The Supreme Court of Mississippi has dismissed a legal malpractice action on the basis that an attorney-client relationship did not exist between the parties. In Great American E&S Ins. Co. v. Quintairos, Prieto, Wood & Boyer, an insurance company provided underinsured coverage to a nursing home, which also had a primary insurance policy from another insurer with coverage limits of $1,000,000. The underinsurer did not have to pay a claim until the primary policy’s limits were exhausted.
The estate of a former patient brought a negligent care action against the nursing home. The primary insurer then retained an attorney to defend the nursing home. Throughout the litigation, the attorney provided updates to both insurers, indicating that the settlement value of the case was no more than $500,000. However, the attorney failed to timely disclose an expert witness and was prohibited from using one at trial. The attorney then sent an updated evaluation, which estimated a settlement value between $3,000,000 and $4,000,000.
Based on the new evaluation, the primary insurer paid the policy limits to the patient’s estate, which left the underinsurer responsible for any excess liability. The underinsurer paid an undisclosed amount to settle the case and then sued the attorney for legal malpractice. The attorney successfully moved to dismiss the case and the insurance company appealed.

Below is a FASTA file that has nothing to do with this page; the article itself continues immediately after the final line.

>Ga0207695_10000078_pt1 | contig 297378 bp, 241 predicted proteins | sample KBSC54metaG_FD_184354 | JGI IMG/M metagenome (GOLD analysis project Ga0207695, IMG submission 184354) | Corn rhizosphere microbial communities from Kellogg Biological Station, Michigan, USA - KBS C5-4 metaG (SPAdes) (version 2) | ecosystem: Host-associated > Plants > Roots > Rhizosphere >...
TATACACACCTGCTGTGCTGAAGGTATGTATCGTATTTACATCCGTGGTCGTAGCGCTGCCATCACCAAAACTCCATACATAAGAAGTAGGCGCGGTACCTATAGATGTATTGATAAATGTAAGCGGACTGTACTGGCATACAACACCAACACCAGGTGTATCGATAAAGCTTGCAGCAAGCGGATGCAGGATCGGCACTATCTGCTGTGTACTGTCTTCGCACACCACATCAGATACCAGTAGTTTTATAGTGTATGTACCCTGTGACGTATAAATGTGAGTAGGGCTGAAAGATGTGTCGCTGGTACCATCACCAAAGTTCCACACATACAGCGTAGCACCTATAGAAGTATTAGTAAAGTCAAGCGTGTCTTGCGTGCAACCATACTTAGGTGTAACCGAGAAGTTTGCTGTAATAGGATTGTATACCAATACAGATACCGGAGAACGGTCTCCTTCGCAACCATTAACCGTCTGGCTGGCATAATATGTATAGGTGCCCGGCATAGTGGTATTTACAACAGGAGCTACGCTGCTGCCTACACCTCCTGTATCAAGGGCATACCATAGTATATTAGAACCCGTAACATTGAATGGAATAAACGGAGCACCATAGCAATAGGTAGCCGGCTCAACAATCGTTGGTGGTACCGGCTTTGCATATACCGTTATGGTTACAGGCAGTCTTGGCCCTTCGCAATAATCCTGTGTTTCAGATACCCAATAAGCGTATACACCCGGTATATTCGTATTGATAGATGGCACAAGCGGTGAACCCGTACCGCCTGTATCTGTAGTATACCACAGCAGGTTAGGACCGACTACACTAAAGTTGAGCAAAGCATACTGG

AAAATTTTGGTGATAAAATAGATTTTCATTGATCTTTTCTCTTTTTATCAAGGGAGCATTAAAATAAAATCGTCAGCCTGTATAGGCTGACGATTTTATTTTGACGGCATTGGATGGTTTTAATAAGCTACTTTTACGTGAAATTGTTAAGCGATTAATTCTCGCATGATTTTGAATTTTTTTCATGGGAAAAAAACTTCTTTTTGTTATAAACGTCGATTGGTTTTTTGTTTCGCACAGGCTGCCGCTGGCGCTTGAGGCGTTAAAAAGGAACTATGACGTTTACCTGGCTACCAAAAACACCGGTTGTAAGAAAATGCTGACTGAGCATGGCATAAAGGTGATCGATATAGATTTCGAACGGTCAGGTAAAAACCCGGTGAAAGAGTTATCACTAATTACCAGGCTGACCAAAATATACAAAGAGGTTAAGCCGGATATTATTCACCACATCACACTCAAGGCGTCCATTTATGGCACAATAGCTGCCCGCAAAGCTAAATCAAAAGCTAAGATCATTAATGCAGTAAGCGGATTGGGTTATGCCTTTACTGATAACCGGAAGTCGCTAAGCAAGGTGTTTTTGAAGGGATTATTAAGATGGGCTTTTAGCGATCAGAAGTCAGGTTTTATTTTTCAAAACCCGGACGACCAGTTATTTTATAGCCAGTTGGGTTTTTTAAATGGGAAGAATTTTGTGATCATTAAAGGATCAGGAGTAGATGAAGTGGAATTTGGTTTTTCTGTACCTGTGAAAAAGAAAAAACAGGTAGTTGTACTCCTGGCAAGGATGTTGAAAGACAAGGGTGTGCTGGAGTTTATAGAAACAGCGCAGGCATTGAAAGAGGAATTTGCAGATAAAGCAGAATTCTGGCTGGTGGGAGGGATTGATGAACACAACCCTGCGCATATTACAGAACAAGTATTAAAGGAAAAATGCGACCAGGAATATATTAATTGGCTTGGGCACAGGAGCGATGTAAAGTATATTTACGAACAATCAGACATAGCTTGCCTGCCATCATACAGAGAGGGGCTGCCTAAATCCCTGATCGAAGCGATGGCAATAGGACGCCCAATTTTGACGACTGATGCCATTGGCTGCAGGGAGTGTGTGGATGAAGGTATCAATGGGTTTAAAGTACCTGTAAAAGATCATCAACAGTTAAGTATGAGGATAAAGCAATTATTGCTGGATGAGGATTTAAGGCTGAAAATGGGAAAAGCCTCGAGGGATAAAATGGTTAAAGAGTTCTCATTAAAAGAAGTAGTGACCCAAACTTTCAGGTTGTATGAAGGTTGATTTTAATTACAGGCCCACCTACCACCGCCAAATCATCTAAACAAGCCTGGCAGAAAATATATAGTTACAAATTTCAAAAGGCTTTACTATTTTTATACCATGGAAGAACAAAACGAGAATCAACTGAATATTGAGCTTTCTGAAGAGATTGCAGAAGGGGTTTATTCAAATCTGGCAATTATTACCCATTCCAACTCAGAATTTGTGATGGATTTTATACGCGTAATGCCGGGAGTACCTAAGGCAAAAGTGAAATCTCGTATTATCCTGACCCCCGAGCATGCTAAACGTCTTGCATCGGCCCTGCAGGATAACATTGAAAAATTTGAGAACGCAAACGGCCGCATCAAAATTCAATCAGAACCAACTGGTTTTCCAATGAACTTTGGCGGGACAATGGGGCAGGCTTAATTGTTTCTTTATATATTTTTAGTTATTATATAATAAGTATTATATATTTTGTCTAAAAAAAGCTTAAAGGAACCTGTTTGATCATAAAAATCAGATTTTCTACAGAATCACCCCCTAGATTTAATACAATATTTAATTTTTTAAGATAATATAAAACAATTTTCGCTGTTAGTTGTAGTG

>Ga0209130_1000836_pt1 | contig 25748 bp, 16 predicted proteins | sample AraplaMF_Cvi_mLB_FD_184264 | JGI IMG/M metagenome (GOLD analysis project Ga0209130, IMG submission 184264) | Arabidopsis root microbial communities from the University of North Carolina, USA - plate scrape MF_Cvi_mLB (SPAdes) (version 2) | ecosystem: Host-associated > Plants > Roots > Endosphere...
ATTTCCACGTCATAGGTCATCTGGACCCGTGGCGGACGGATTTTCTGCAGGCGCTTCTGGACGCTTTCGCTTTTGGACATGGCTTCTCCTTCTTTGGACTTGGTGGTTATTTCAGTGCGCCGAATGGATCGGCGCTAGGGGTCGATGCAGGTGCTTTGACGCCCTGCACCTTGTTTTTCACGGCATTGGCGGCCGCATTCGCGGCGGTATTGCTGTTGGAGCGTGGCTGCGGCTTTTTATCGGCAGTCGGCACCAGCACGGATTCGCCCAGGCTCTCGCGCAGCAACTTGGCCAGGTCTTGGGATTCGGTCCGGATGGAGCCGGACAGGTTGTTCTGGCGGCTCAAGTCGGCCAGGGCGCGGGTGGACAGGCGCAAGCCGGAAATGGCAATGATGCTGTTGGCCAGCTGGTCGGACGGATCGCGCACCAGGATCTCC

The appeals court reversed the dismissal finding that an attorney-client relationship existed because the attorney’s evaluations constituted legal services. The Supreme Court of Mississippi then granted certiori to review the decision. The court reversed, finding that imposing an attorney-client relationship on these parties would be inconsistent with the practice of litigation, because defendants with common interests often share evaluations and theories of the case. The suit was remanded for further proceedings on other issues.